The firefighter Oleh Alenik he finds himself on the rooftop of a nine-story building along with his unit of seven subordinates. They have entered a window slightly larger than a person’s body, and now they are removing the debris who has left a recent attack. The terrace walls look like Gruyère cheese, a gift from the artillery, but the biggest danger is some pieces of cornice that are coming loose and are in danger of collapsing at any moment. Men work on it fast under the sun, on the edge of the void. But suddenly, the sound of a huge explosion interrupts the scene. A few kilometers away, they are shelling, gray smoke stains the sky, and it is no longer safe to continue working. It will continue tomorrow.
The war has radically transformed the work of firefighters of Kharkov, a city half a hundred kilometers from the border with Russia where bombs have been falling daily for almost three months. Alenik’s team from the Kharkiv Industrial District knows this well. Since the conflict broke out, the number of troops of these brigades have been decimated for those who have made the decision to leave the city and, with the war going on, those who remain must double shifts. For this reason, they operate 24 hours a day, two days in a row; Before the war, rest came after a day’s work.
“The difference with what we did before is enormous. We work five times more. Now we have to fight the fire, rescue people and we also have to fix the buildings that have been bombed,” explains Alenik. “Also, the resources we have are stretched thin,” he adds. “We lived well, we had a good job and a good family. Now, our families are far away. Before when a call came you thought about the fire, now we think about the bombs,” Yuri, another firefighter, interrupts. “Every day there are people who die and houses that are destroyed”Add.
Coordination with the military force
Still, they are always the first – along with the paramedics – to arrive after an attack, and the last to leave. “We know it’s our job, and we have to do it,” says Alenik impassively, explaining that the first call almost always comes from civilians and the authorities, as in times of peace, although now, immediately afterwards, it is complemented with a communication with the military command. “It’s a coordination job”Add.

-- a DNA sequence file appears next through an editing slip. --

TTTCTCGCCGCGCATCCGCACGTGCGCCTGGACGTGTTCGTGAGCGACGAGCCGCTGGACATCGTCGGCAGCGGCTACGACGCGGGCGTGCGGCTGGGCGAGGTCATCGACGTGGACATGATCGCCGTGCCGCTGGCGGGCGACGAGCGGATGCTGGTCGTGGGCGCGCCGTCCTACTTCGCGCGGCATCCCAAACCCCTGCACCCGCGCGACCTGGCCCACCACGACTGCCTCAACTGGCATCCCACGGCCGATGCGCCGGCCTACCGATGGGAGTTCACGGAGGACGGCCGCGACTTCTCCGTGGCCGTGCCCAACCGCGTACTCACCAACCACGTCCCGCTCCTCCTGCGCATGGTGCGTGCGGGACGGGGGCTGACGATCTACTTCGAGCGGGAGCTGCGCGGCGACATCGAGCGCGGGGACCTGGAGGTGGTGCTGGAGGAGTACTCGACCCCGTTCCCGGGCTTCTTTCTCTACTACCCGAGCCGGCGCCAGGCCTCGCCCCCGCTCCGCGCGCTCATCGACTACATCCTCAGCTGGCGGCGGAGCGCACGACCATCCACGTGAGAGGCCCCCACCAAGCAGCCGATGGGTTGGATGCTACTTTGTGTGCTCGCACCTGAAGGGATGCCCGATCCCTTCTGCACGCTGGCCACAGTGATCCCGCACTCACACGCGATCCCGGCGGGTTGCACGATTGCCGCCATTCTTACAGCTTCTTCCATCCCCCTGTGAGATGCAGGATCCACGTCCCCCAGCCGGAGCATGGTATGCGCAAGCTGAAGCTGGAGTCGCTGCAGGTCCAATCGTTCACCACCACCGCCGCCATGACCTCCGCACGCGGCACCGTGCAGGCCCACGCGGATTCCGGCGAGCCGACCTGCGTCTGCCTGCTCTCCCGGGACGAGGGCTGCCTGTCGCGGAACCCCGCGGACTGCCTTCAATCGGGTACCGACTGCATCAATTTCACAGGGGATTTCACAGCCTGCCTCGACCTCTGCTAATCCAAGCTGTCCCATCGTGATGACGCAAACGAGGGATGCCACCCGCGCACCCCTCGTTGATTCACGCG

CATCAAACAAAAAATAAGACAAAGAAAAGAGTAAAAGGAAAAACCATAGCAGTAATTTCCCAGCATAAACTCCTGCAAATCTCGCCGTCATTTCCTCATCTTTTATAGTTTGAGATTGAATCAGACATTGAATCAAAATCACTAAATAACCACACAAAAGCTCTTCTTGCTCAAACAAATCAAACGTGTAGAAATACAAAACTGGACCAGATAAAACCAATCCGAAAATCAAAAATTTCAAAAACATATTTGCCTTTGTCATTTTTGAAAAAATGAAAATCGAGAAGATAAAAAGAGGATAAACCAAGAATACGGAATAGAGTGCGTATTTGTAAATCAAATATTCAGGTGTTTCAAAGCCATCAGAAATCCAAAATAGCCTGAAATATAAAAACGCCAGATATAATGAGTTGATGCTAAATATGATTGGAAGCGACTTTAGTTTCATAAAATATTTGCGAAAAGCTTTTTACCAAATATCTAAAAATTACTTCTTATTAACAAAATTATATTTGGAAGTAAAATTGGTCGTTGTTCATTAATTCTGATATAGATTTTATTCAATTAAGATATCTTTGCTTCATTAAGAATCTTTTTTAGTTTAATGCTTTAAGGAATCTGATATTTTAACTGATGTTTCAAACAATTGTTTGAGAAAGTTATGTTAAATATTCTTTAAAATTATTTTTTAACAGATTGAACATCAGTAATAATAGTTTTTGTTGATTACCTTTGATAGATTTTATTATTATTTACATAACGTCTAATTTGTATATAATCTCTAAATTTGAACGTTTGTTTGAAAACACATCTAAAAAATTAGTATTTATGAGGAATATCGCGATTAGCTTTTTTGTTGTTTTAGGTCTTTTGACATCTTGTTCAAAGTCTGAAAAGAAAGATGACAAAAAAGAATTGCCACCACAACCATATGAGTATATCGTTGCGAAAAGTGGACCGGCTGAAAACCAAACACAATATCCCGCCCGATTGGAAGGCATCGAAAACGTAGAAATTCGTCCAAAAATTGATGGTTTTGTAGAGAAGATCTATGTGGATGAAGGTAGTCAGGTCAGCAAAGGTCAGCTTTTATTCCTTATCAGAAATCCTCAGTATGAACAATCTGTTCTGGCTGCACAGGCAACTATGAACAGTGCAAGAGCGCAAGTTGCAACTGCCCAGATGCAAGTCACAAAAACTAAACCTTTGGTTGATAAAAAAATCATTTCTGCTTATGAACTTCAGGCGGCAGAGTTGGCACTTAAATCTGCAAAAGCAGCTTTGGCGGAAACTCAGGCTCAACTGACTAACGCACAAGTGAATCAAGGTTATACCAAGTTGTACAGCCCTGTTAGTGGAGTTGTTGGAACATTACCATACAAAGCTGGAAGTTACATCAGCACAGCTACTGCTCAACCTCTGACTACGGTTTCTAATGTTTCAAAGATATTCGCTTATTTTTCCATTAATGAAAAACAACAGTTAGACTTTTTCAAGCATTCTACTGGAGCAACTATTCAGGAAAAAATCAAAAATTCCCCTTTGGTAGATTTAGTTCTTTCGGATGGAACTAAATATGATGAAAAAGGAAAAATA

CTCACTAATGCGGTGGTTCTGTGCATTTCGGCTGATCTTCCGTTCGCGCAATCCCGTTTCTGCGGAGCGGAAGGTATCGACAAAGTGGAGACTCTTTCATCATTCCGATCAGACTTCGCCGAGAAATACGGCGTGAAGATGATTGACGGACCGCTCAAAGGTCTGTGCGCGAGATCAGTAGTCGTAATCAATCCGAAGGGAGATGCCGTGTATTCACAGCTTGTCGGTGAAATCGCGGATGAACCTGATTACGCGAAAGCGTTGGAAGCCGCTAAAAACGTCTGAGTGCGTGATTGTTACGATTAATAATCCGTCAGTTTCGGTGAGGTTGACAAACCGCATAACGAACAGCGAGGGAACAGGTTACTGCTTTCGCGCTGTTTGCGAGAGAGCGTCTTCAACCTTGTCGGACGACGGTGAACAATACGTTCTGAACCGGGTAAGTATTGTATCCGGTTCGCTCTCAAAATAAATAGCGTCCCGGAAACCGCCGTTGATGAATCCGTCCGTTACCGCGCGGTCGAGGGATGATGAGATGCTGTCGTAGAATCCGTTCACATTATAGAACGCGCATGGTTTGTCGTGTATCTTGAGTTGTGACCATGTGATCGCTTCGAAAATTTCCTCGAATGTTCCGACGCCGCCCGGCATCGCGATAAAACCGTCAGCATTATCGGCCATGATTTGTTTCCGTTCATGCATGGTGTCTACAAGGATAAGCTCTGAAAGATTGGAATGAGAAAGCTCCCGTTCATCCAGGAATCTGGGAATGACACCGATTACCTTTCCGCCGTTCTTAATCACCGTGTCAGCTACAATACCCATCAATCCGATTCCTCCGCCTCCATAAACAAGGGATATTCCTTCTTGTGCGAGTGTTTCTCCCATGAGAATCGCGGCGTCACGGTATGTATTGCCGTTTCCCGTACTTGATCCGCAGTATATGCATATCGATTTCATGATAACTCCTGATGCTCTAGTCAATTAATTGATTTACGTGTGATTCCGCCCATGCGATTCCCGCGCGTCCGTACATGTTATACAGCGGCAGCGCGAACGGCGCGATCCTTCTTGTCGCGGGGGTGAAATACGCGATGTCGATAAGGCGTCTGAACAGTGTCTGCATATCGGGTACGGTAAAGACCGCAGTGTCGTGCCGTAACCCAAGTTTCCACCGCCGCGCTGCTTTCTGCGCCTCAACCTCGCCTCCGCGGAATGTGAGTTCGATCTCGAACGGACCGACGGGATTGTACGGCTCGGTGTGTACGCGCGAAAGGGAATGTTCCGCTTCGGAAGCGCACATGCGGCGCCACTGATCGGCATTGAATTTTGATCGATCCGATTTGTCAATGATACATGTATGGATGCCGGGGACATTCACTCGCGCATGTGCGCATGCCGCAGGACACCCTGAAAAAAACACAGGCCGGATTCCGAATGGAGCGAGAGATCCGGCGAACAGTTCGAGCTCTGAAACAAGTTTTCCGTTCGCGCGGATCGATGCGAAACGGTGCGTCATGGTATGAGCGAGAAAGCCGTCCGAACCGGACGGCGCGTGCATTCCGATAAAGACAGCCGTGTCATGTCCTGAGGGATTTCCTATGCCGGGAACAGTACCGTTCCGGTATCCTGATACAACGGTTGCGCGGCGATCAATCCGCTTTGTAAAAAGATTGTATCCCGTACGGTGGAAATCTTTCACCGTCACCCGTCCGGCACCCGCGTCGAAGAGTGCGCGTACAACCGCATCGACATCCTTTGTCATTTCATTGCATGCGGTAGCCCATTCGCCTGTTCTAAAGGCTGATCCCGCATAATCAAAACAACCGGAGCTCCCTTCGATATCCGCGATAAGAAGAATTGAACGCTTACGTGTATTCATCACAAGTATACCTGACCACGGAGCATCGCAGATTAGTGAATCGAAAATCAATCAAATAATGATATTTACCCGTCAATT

This was especially the case in the beginning. When the alarm came from a attack on Gorizont neighborhood, one of Kharkiv’s many dormitory quarters, the Industrial District fire brigade didn’t have much time to think. It was four in the afternoon on February 28, four days after the start of the Russian war in Ukraine, and the calls to the telephone switchboard did not stop coming. The flames, caused by the impact, were eating everything away. A piece of concrete had even dislodged from a ledge, killing a woman who was in a car. Another man had died in the street. And a dozen more were wounded.
As you walk through the charred block of buildings, at the end of a working day, Alenik tells it in detail; other witnesses, relatives and friends of the victims, also remember it. “That day we had several calls at the same time,” he says, specifying that those days and what came in the weeks immediately following have been, so far, the worst of the war conflict in Kharkiv. It was also then that he understood that the war had really begun.
Since then, the industrial district unit has been risking its life. But one of the greatest dangers has been the feared double tapa military technique that consists of hitting the same target with short temporary distances, which also puts the rescue services. “It has happened that sometimes when we were fighting the fire they bombed again, there have been tragic moments, some of my team died like that. In this area I have witnessed 15 cases of double shots at the same target in a very short time,” says Alenik, who he is 44 years old.
In the firefighters’ headquarters, a building in which they have had to settle now -after the Army occupied the one they previously had-, they have not been spared from the rockets, which have left their marks on the ground. There the circumspect Alla, the person in charge of the telephone switchboard, who enjoys a good reputation among the firefighters, also says that they now receive three times more calls. But she, too, becomes more distressed every day. “The worst thing is when they say there might be people under there,” she says.
Eddie is an Australian news reporter with over 9 years in the industry and has published on Forbes and tech crunch.